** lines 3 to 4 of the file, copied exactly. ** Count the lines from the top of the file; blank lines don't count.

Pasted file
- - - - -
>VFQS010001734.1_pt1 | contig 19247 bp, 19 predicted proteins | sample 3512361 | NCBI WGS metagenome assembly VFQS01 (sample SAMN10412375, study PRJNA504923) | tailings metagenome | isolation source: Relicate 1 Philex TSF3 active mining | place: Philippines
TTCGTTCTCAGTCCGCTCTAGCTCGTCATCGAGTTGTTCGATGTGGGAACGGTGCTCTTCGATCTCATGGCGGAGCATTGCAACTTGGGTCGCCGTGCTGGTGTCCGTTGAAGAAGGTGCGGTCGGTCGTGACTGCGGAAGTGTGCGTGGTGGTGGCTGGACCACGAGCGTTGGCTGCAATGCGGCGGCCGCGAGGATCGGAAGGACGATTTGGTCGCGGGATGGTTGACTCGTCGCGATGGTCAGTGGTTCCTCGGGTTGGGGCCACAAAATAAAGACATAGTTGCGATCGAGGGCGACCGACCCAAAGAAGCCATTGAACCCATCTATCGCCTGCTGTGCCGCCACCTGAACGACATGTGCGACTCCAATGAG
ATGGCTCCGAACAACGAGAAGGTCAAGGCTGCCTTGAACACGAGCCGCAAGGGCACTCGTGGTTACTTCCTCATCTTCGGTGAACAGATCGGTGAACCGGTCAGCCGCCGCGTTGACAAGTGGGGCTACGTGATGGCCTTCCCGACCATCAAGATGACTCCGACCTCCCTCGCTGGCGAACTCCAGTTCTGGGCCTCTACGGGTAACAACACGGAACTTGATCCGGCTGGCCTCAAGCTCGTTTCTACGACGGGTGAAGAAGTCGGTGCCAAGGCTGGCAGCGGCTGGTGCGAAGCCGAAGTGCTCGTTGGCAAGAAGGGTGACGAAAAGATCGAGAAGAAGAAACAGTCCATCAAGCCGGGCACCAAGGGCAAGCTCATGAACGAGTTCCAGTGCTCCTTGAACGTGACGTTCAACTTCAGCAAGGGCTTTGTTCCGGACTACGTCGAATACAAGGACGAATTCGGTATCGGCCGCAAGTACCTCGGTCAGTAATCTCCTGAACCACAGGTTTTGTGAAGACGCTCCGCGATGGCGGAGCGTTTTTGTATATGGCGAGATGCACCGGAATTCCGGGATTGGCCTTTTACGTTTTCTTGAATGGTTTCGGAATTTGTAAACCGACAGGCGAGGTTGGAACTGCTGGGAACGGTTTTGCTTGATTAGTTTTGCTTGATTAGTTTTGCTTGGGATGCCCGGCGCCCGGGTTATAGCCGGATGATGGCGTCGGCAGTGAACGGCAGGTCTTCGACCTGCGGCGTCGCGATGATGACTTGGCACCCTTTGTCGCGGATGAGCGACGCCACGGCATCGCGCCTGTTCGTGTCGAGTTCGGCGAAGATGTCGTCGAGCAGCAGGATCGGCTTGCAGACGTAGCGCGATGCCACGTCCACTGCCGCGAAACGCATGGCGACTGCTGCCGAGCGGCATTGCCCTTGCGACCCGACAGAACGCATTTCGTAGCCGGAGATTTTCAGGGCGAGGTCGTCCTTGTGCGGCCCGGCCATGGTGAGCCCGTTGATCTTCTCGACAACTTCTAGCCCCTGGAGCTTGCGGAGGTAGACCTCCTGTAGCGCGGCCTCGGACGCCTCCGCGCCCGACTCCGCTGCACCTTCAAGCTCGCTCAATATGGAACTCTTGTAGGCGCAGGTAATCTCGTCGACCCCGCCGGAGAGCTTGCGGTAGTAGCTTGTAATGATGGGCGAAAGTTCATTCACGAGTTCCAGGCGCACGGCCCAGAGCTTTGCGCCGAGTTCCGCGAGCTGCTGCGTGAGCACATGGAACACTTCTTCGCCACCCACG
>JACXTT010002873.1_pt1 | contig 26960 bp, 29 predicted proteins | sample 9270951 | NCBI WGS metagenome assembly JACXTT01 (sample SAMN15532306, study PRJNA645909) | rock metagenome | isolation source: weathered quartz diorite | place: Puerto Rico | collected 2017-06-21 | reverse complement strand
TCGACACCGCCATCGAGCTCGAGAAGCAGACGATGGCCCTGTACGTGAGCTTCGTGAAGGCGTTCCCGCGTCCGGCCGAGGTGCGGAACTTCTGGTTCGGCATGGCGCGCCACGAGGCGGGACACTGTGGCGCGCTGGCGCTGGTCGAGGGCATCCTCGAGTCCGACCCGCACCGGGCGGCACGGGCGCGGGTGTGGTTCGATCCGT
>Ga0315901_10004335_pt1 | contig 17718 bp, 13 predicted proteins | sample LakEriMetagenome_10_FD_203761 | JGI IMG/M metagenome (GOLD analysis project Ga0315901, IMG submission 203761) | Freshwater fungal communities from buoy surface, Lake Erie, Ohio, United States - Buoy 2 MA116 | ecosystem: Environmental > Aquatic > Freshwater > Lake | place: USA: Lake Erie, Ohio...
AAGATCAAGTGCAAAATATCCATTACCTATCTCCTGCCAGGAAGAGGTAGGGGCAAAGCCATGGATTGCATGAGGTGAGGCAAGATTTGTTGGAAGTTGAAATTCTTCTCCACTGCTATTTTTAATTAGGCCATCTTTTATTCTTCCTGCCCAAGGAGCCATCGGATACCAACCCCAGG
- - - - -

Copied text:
ATGGCTCCGAACAACGAGAAGGTCAAGGCTGCCTTGAACACGAGCCGCAAGGGCACTCGTGGTTACTTCCTCATCTTCGGTGAACAGATCGGTGAACCGGTCAGCCGCCGCGTTGACAAGTGGGGCTACGTGATGGCCTTCCCGACCATCAAGATGACTCCGACCTCCCTCGCTGGCGAACTCCAGTTCTGGGCCTCTACGGGTAACAACACGGAACTTGATCCGGCTGGCCTCAAGCTCGTTTCTACGACGGGTGAAGAAGTCGGTGCCAAGGCTGGCAGCGGCTGGTGCGAAGCCGAAGTGCTCGTTGGCAAGAAGGGTGACGAAAAGATCGAGAAGAAGAAACAGTCCATCAAGCCGGGCACCAAGGGCAAGCTCATGAACGAGTTCCAGTGCTCCTTGAACGTGACGTTCAACTTCAGCAAGGGCTTTGTTCCGGACTACGTCGAATACAAGGACGAATTCGGTATCGGCCGCAAGTACCTCGGTCAGTAATCTCCTGAACCACAGGTTTTGTGAAGACGCTCCGCGATGGCGGAGCGTTTTTGTATATGGCGAGATGCACCGGAATTCCGGGATTGGCCTTTTACGTTTTCTTGAATGGTTTCGGAATTTGTAAACCGACAGGCGAGGTTGGAACTGCTGGGAACGGTTTTGCTTGATTAGTTTTGCTTGATTAGTTTTGCTTGGGATGCCCGGCGCCCGGGTTATAGCCGGATGATGGCGTCGGCAGTGAACGGCAGGTCTTCGACCTGCGGCGTCGCGATGATGACTTGGCACCCTTTGTCGCGGATGAGCGACGCCACGGCATCGCGCCTGTTCGTGTCGAGTTCGGCGAAGATGTCGTCGAGCAGCAGGATCGGCTTGCAGACGTAGCGCGATGCCACGTCCACTGCCGCGAAACGCATGGCGACTGCTGCCGAGCGGCATTGCCCTTGCGACCCGACAGAACGCATTTCGTAGCCGGAGATTTTCAGGGCGAGGTCGTCCTTGTGCGGCCCGGCCATGGTGAGCCCGTTGATCTTCTCGACAACTTCTAGCCCCTGGAGCTTGCGGAGGTAGACCTCCTGTAGCGCGGCCTCGGACGCCTCCGCGCCCGACTCCGCTGCACCTTCAAGCTCGCTCAATATGGAACTCTTGTAGGCGCAGGTAATCTCGTCGACCCCGCCGGAGAGCTTGCGGTAGTAGCTTGTAATGATGGGCGAAAGTTCATTCACGAGTTCCAGGCGCACGGCCCAGAGCTTTGCGCCGAGTTCCGCGAGCTGCTGCGTGAGCACATGGAACACTTCTTCGCCACCCACG
>JACXTT010002873.1_pt1 | contig 26960 bp, 29 predicted proteins | sample 9270951 | NCBI WGS metagenome assembly JACXTT01 (sample SAMN15532306, study PRJNA645909) | rock metagenome | isolation source: weathered quartz diorite | place: Puerto Rico | collected 2017-06-21 | reverse complement strand